Prairies as far as the eye can see

What a fantastic day! First we went to ‘Head Smashed in Buffalo Jump‘. This tourist attraction was set into the hills; you would have passed by other than the sign telling you about it. How did it get its name? See if you can find this out by using the internet. The jump is in the western territory of the Blackfoot Tribe of First Nation peoples. Make sure you check out the link for their website. Maybe you could research buffalo or the Blackfoot Tribe and write a post about them.

At breakfast we were told about another great attraction called Frank Slide. Only about 45 minutes from Head Smashed In. Well, maybe if the road was sealed, but we followed an unsealed road – totally gravel and all you could see on either side of the road was wheat fields and hay bales. Thne we saw a dam – it was across the Oldman River which was so important to the natives at the buffalo jump. But it has been a dry summer in Canada, so no water was going over the spillway. About an hour later we hit the sealed road and headed into Pincher Creek for some lunch – Subway again – Yes Miss W’s mum – they are nutritious meals.

All along the sealed highways, you have little rest areas that include a sign giving the history of the area. This is a great way to let the other traffic through that is driving faster than we are. We set the cruise on either 80km or 90km per hour and then we have time to look at the scenery as well.

Following the Crowsnest Highway, you suddenly drive through all these boulders. The interpretive centre is just past these and after going in and watching the movie, you understand what happened here in 1903. Do  you know of any other rockslides that have caused so much damage and death? We have had many mine disasters like Mt Lyell near Queenstown in Tasmania but not rockslides.

We had planned to head to Drumheller to stay the night but that was still over three hours away, so we went back to Claresholm for a second night.

Did anyone see the episode of ‘Murdock Mysteries‘ where he has to go looking for his father – well that was where we were going – into the ‘badlands’. First we went to the Blackfoot Crossing where the treaty was signed between the Blackfoot Tribe and the government. Again the display was set into the hill and was shaped with tipis inside. Many of the displays had voices from the people themselves telling about their lives. One thing which amazed Miss W was that the tribe have their own school and included in the curriculum is drumming, native dancing as well as technology.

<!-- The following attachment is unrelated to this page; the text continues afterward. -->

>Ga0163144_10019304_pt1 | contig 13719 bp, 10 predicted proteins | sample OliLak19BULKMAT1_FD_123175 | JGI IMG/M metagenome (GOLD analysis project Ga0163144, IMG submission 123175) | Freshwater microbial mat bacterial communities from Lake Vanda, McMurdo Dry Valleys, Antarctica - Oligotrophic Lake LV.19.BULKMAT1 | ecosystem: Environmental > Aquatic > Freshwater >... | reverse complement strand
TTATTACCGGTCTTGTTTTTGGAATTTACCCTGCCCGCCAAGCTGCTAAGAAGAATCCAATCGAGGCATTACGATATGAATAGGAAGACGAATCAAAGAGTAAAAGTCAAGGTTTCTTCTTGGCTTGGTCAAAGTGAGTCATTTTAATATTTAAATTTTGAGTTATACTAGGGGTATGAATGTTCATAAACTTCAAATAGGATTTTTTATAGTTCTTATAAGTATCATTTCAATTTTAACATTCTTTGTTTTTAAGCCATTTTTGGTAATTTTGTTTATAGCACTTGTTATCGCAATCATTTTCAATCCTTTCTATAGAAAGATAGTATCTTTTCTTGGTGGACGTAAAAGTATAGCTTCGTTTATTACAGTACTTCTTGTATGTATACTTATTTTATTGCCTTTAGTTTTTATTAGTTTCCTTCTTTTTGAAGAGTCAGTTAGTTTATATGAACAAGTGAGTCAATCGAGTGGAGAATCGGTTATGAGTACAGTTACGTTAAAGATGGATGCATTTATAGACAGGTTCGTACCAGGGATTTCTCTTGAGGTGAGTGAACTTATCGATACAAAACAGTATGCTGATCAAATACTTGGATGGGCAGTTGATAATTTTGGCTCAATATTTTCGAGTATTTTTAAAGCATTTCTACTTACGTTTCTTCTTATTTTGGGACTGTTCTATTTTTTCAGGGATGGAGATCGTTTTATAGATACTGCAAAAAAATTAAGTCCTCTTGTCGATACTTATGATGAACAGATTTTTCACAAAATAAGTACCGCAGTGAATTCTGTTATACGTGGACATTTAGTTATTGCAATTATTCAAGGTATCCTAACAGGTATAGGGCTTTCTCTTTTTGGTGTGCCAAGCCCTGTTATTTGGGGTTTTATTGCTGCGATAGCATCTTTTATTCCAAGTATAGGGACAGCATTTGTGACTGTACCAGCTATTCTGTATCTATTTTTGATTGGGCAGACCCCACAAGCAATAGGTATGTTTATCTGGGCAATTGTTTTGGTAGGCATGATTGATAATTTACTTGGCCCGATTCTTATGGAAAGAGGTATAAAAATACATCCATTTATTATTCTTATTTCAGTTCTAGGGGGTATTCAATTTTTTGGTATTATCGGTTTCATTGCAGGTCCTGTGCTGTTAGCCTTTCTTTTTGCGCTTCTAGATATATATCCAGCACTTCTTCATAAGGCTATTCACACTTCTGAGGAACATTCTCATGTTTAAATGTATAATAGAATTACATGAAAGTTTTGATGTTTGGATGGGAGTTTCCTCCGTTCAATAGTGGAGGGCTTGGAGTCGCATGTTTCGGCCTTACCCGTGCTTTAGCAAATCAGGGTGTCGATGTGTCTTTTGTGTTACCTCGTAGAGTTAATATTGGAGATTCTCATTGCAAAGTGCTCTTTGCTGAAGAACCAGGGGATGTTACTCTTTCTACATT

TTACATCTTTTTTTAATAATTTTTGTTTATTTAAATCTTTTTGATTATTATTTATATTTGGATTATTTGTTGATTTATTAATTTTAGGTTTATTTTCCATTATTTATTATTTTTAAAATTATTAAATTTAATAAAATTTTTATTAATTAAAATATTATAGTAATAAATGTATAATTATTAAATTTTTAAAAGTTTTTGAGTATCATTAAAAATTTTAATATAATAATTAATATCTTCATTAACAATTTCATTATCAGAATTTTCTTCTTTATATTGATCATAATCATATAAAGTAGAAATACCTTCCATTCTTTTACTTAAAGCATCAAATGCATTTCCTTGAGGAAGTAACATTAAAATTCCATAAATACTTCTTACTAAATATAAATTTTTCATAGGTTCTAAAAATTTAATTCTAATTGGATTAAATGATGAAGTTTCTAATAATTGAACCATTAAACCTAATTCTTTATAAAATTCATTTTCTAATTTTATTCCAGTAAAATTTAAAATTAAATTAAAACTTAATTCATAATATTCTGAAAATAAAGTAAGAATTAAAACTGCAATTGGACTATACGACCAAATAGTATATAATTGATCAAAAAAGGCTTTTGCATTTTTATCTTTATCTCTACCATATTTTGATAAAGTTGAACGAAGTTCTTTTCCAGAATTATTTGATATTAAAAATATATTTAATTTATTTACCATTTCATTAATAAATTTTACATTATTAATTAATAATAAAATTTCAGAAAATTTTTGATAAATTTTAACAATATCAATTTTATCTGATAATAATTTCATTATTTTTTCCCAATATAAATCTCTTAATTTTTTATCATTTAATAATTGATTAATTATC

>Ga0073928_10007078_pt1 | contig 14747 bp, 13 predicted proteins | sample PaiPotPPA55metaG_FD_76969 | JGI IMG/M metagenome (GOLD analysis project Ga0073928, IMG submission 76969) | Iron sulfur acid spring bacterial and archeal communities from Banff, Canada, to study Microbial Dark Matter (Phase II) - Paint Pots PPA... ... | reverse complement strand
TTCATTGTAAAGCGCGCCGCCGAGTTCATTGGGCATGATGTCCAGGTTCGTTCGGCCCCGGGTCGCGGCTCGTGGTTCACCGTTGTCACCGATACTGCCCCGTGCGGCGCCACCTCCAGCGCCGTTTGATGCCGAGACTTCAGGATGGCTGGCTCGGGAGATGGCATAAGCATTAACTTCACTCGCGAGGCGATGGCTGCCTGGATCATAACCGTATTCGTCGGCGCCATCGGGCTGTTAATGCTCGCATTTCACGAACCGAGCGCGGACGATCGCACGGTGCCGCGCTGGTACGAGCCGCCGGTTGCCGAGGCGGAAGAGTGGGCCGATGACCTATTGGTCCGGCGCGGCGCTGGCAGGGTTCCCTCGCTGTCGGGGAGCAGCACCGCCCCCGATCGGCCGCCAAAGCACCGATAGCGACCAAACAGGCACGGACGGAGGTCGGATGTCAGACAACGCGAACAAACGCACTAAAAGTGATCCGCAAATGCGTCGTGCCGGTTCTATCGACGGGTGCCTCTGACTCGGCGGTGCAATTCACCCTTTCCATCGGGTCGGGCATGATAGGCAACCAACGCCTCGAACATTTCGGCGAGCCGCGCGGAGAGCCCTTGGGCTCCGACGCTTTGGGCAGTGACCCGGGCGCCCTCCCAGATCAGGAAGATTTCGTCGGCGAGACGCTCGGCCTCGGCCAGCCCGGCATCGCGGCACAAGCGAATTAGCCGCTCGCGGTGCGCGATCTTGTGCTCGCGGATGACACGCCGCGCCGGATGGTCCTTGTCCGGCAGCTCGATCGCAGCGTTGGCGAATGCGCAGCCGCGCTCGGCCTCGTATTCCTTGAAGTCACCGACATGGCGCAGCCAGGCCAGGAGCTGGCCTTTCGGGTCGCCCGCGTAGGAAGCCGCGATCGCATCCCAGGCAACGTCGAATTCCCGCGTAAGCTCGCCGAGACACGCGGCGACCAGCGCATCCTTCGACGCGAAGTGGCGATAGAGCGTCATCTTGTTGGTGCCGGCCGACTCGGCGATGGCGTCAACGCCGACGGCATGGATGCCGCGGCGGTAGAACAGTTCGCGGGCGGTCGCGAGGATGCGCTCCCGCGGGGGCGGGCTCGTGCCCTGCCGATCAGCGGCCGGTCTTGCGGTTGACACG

Onwards we went to Drumheller, to visit the Tyrrell Museum. What are they famous for? Dinosaurs! This was a fascinating place to visit. We could have stayed there for hours looking at all the dinosaurs and other animal skeletons on display. They actually send palaentologists all over the world including to Australia when dinosaur bones are found somewhere.

At the museum, it was recommended we divert off the main road and head to Warren via the 11 bridges in 6km. This sounded interesting, but when we arrived it looked like we had to go back the same way. Now Miss W does not like doing this so she headed off in an easterly direction. She knew from studying the map that we would eventually hit the main sealed road – the roads here have funny names like TWP 144 or FNTG 231 or RGE RD 123 – I wonder what all those letters stand for?

So here we are in Brooks for the night, ready to head to Dinosaur Provincial Park tomorrow – where they found some of those bones from the museum.

Leaving the mountains behind

Out of Kamloops today after staying at the Country View Motor Inn, which was great accommodation with helpful staff. Still trying to look for wild animals in the forests. We often see the Trans Canada Railway line beside us but haven’t seen the special Rocky Mountaineer yet. Would love to travel in that another time.